Henry v. Geurin, Plaintiff-appellant, v. Department of the Army, Defendant-appellee, 952 F.2d 406 (9th Cir. 1992)Annotate this Case
Before WILLIAM A. NORRIS, WIGGINS and TROTT, Circuit Judges.
Henry V. Geurin appeals pro se the district court's dismissal of his complaint against the Department of the Army seeking military disability, retirement, and Veterans Administration disability benefits. Geurin contends that the district court erred by: (1) finding that Geurin failed to state a claim upon which relief could be granted; (2) failing to include findings of fact and conclusions of law in its decision; and (3) failing to timely serve Geurin with a copy of the court's final judgment. We have jurisdiction under 28 U.S.C. § 1291, and we affirm.1
We review de novo the district court's finding that an action is barred by the doctrine of res judicata. McClain v. Apodaca, 793 F.2d 1031, 1032 (9th Cir. 1986).
The doctrine of res judicata encompasses the doctrines of issue preclusion, also known as collateral estoppel, and claim preclusion. Robi v. Five Platters, Inc., 838 F.2d 318, 321 (9th Cir. 1988). "The doctrine of issue preclusion prevents relitigation of all issues of fact or law that were actually litigated and necessarily decided in a prior proceeding." Id. at 322 (quotation omitted). "Claim preclusion treats a judgment, once rendered, as the full measure of relief to be accorded between the same parties on the same claim or cause of action." Id. at 321 (quotation omitted). Claim preclusion also "bars all grounds for recovery which could have been asserted, whether they were or not, in a prior suit between the same parties ... on the same cause of action...." Ross v. International Bhd. of Elec. Workers, 634 F.2d 453, 457 (9th Cir. 1980).
Here, Geurin filed a complaint in United States Claims Court on September 16, 1985, seeking to change his "undesirable discharge" status to a new discharge status based on physical disability allegedly due to injuries he received while on active duty in the Army. He also sought past and future disability benefits (ER at 44). Geurin based these claims on 28 U.S.C. § 1491, which gives the claims court jurisdiction to hear claims against the United States based on the constitution or any act of Congress (ER at 50). The claims court found that Geurin was not entitled to disability benefits, that his claims were barred by laches, and that review of the Veteran's Administration's finding that his disability did not result from military service was barred by statute (ER at 63). In an unpublished decision, the Court of Appeals for the Federal Circuit affirmed the claims court's holding. Geurin v. United States, 809 F.2d 790 (Fed. Cir. 1986).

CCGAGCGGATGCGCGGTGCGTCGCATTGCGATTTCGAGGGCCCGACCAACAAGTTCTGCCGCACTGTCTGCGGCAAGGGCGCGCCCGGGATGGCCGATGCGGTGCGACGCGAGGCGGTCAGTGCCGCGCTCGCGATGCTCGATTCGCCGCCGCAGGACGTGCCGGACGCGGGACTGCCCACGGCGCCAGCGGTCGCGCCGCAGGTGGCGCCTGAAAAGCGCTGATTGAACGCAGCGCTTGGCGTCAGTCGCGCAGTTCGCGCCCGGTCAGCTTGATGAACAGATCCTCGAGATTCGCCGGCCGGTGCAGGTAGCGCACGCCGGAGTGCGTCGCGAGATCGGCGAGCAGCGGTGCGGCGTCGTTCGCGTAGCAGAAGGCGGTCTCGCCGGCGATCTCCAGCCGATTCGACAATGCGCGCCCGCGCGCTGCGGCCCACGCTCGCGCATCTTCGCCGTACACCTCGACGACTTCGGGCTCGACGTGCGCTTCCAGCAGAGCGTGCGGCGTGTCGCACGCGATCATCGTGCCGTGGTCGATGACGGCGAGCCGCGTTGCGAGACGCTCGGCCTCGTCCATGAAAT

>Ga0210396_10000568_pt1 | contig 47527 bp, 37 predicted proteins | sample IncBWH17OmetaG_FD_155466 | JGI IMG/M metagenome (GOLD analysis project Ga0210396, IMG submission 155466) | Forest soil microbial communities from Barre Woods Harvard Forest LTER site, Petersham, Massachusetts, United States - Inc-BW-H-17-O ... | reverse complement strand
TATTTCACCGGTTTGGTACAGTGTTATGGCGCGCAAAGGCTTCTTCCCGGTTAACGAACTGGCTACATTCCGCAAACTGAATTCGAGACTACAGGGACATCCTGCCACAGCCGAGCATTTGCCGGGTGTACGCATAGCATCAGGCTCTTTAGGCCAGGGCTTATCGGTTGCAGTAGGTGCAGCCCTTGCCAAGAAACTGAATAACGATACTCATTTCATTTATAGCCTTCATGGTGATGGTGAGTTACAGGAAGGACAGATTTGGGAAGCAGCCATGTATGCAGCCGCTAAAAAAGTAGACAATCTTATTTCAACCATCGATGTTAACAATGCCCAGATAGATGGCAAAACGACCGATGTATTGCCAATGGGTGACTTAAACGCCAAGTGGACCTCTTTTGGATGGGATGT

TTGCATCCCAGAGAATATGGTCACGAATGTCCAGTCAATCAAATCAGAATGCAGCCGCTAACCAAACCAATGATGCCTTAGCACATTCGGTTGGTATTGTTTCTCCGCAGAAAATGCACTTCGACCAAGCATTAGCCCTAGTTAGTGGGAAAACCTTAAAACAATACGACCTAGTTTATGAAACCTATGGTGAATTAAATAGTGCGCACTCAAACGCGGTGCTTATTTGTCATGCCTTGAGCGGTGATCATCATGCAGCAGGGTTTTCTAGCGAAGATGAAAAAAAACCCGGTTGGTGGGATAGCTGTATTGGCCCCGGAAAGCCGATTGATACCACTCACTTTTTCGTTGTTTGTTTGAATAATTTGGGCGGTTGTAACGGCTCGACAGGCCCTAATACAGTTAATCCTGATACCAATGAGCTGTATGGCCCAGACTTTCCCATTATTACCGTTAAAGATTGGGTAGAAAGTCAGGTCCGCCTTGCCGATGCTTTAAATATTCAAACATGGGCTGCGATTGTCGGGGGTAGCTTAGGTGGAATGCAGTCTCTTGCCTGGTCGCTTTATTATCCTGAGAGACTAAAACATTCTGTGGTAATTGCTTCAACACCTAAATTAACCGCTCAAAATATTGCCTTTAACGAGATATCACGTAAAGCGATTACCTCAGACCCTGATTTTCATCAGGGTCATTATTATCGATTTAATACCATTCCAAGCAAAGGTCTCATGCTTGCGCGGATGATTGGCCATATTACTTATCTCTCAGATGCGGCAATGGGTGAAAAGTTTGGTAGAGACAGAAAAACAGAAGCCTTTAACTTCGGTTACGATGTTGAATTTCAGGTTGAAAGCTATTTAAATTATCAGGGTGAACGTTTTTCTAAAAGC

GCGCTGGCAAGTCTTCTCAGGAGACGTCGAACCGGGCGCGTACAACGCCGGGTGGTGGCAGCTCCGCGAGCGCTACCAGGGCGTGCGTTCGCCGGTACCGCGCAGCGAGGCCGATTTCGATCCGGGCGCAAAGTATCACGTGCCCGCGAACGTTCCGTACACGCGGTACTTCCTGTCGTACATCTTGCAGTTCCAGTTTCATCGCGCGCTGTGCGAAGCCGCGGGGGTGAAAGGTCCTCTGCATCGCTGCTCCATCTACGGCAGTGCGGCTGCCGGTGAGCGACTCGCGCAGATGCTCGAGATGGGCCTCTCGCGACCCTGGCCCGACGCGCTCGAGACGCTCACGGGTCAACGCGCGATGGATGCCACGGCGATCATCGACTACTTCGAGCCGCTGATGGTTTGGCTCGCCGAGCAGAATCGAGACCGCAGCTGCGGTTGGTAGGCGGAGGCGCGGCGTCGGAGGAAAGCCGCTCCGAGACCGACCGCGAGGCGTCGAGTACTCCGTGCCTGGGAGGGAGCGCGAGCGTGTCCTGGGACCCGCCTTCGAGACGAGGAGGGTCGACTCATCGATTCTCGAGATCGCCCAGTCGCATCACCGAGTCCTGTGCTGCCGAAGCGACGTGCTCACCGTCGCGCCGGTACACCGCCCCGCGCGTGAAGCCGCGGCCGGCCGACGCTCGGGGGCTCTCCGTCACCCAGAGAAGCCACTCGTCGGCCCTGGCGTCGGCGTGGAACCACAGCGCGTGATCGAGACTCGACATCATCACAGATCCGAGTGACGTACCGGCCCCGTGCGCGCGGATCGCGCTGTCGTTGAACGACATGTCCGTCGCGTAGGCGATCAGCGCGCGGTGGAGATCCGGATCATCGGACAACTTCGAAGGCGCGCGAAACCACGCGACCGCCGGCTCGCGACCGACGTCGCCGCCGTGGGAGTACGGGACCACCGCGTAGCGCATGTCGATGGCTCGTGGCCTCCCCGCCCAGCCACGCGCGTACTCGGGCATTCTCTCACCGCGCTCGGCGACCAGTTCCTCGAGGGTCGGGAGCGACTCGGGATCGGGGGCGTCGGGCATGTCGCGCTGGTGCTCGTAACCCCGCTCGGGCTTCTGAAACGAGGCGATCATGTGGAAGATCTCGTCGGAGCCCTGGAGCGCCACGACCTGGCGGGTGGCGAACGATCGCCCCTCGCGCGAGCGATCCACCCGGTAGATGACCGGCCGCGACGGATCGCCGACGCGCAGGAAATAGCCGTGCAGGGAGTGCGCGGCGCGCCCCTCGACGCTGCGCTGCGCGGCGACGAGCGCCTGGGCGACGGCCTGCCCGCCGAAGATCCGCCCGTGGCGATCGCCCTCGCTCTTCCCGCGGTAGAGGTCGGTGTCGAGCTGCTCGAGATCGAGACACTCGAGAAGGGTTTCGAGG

Geurin filed the present action on September 28, 1989, and, as in his previous action, seeks to have his undesirable discharge changed to a physical disability discharge, and seeks past and future disability benefits for his alleged service-caused disability. Geurin asserts a new basis for jurisdiction, however, under the Freedom of Information Act ("FOIA"), 5 U.S.C. § 552, and the Privacy Act, 5 U.S.C. § 552a, alleging that the army denied him the opportunity to correct his records by failing to provide him with these records within ten days of receipt of his claim.
Geurin is attempting to relitigate claims that have been decided against him in his September 16, 1985 action. The doctrine of res judicata bars such relitigation. See Robi, 838 F.2d at 321-22. Geurin named the United States as a defendant in the previous action and now asserts his claims against the Army. The identity of parties requirement under res judicata, however, is fulfilled because the effect of a judgment in Geurin's favor in either case would be to require the government to pay or to require it to act or refrain from acting in a certain way. See Stafford v. Briggs, 444 U.S. 527, 542 n. 10 (1980); Dugan v. Rank, 372 U.S. 609, 620 (1963). Because Geurin's claims have been decided against him in his prior action, FOIA and the Privacy Act do not provide an independent basis to relitigate these claims. See Robi, 838 F.2d at 321-22.
Geurin's contentions that the district court failed to "try the facts in dispute" and failed to include findings of fact and conclusions of law in its order are without merit. Because it is undisputed that Geurin filed identical claims against identical parties in both actions there was no need to "try the facts" as there were none in dispute for purposes of the Army's motion to dismiss.
Finally, there is no evidence in the record to support Geurin's contention that the failure of the district court to timely serve him with a copy of the judgment entered October 17, 1990, deprived him of the opportunity to move for amendment or reconsideration under Fed. R. Civ. P. 52(b) & 59(e). Moreover, Rules 52(b) and 59(e) specifically provide that a motion to alter or amend the judgment must be filed within ten days after entry of the judgment, and there is no requirement that a copy of the judgment be received by the parties.
The panel unanimously finds this case suitable for decision without oral argument. Fed. R. App. P. 34(a); 9th Cir.R. 34-4
This disposition is not appropriate for publication and may not be cited to or by the courts of this circuit except as provided by 9th Cir.R. 36-3
On October 31, 1991, Geurin filed a motion for leave to file a supplement to his brief on appeal. This motion is denied